New Tri(1-adamantyl)phophine Ligand for Improved Transition Metal Catalysis

Web Published:


Princeton Docket # 16-3202-1


Researchers in the Department of Chemistry at Princeton University have developed a new ligand for cross-coupling reactions to use in conjunction with transition metal catalysts.

Modern palladium catalysts for cross-coupling chemistry rely predominantly on phosphine or N-heterocyclic carbene ligands to enhance their reactivity towards industrially relevant substrates. However, many established ligands can suffer from undesired side reactions during a catalytic reaction, which affects the activity, selectivity, or stability of the metal catalyst. Tri(1-adamantyl)phosphine is markedly resistant to common decomposition side reactions such as cyclometallation and P-C bond scission. Additionally, the ligand is air and moisture stable as a crystalline solid, which eliminates the need for special handling protocols common for other alkylphosphine ligands that are oxygen sensitive or even pyrophoric. The chemical stability of the new ligand also translates to a more stable metal complex during catalysis. Kinetic experiments have demonstrated that palladium catalysts with tri(1-adamantyl)phosphine are innately very reactive, which enables high turnover numbers and frequencies during cross-coupling reactions with even historically challenging substrates.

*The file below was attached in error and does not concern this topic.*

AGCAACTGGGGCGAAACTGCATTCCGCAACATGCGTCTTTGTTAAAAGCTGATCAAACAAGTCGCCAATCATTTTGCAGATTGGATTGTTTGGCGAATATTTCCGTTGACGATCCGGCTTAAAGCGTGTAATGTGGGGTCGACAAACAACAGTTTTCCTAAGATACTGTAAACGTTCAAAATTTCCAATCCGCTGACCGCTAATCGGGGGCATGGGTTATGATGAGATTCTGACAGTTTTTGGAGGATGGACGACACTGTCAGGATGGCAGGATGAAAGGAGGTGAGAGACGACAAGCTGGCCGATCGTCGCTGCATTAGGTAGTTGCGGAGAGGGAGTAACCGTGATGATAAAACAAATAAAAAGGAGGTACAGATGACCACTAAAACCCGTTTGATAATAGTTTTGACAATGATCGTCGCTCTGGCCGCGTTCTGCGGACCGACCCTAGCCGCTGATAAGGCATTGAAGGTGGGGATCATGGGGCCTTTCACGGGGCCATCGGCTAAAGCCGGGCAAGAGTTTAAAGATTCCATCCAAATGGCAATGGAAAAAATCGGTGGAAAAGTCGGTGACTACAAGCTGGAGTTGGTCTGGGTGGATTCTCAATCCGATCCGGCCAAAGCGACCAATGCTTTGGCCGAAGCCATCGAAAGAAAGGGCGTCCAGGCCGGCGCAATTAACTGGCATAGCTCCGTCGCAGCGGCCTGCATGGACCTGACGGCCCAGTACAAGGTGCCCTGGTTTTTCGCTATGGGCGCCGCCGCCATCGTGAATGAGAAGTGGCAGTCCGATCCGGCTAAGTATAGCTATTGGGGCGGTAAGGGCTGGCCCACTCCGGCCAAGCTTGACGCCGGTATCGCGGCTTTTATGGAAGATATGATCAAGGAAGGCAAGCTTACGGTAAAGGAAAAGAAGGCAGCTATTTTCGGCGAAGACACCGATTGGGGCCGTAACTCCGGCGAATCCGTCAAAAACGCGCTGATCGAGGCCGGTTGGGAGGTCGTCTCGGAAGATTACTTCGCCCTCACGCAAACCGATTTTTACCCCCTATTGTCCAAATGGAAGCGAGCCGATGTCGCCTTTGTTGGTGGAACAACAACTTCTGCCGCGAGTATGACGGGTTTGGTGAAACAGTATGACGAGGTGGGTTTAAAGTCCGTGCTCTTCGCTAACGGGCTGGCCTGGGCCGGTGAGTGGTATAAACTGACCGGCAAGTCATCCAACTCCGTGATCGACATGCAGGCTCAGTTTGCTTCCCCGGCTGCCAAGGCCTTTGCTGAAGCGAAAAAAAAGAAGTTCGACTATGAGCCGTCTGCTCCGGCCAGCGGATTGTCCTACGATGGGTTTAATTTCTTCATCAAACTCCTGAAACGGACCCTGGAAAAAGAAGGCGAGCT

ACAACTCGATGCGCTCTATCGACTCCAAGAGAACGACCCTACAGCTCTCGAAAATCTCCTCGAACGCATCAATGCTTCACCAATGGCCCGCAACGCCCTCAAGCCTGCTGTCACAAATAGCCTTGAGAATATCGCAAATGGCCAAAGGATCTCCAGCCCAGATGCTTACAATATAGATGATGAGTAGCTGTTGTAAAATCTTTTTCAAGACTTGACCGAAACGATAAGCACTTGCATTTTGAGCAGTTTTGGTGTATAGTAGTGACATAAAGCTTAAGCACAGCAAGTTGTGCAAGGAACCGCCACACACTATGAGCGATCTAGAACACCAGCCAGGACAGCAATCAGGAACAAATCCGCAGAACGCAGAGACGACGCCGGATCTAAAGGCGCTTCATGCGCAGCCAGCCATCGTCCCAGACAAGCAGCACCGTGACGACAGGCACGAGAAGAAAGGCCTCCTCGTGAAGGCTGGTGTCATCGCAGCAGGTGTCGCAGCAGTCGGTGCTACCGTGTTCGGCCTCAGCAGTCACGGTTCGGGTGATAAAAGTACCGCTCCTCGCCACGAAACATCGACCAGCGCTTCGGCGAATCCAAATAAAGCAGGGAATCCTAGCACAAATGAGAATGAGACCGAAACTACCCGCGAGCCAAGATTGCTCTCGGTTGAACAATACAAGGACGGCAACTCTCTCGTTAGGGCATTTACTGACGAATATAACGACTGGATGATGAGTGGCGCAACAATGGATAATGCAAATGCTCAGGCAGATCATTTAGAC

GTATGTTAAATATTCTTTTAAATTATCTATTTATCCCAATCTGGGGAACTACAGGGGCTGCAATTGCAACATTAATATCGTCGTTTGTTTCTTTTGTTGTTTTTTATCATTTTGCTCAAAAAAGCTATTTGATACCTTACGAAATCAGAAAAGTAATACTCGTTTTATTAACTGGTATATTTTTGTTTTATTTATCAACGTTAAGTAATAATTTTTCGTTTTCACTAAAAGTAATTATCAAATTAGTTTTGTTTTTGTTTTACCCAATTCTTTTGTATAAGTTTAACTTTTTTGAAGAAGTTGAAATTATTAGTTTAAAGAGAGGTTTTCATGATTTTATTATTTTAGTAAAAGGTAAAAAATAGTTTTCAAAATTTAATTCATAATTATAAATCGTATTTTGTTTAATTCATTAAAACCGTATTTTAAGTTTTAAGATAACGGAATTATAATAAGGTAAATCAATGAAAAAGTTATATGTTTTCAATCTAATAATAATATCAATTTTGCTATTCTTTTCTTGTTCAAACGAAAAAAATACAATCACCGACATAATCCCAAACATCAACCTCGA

Catalytic performances of catalysts with tri(1-adamantyl)phosphine have been demonstrated as comparable or superior to existing catalysts with other ligands in important cross-coupling reactions such as Suzuki-Miyaura coupling, Kumada coupling, Buchwald-Hartwig amination, carbonyl α-arylation, and the Mizoroki-Heck Reaction. In particular, the reactivity of catalysts ligated by this new phosphine is markedly higher towards aryl chlorides than many existing state-of-the-art catalysts.




•       Cross-coupling reactions

•       Use with commercially attractive aryl chloride substrates for pharmaceutical  and  argrochemical synthesis

•       Optical and electronic materials synthesis



•       Stable

•       High turnover frequency

•       Decomposition resistant

•       Low catalyst loading

•       High space-time yields

•       Cost effective


The Faculty Inventor


Brad Carrow is an Assistant Professor of Chemistry at Princeton University. His research interests revolve around transition metal catalysis in the context of polymer synthesis, sustainable organic synthesis, and inert bond activation. Previously he was a postdoctoral fellow and then an assistant professor at the University of Tokyo and completed his Ph.D. studies at the University of Illinois at Urbana − Champaign.


Intellectual Property & Development Status


Patent protection is pending. Princeton is seeking to identify appropriate partners for the further development and commercialization of this technology.




Laurie Tzodikov

Princeton University Office of Technology Licensing 

• (609) 258-7256•

Xin (Shane) Peng

Princeton University Office of Technology Licensing

• (609) 258-5579•


Patent Information:
For Information, Contact:
Cortney Cavanaugh
New Ventures and licensing associate
Princeton University
Bradley Carrow
Liye Chen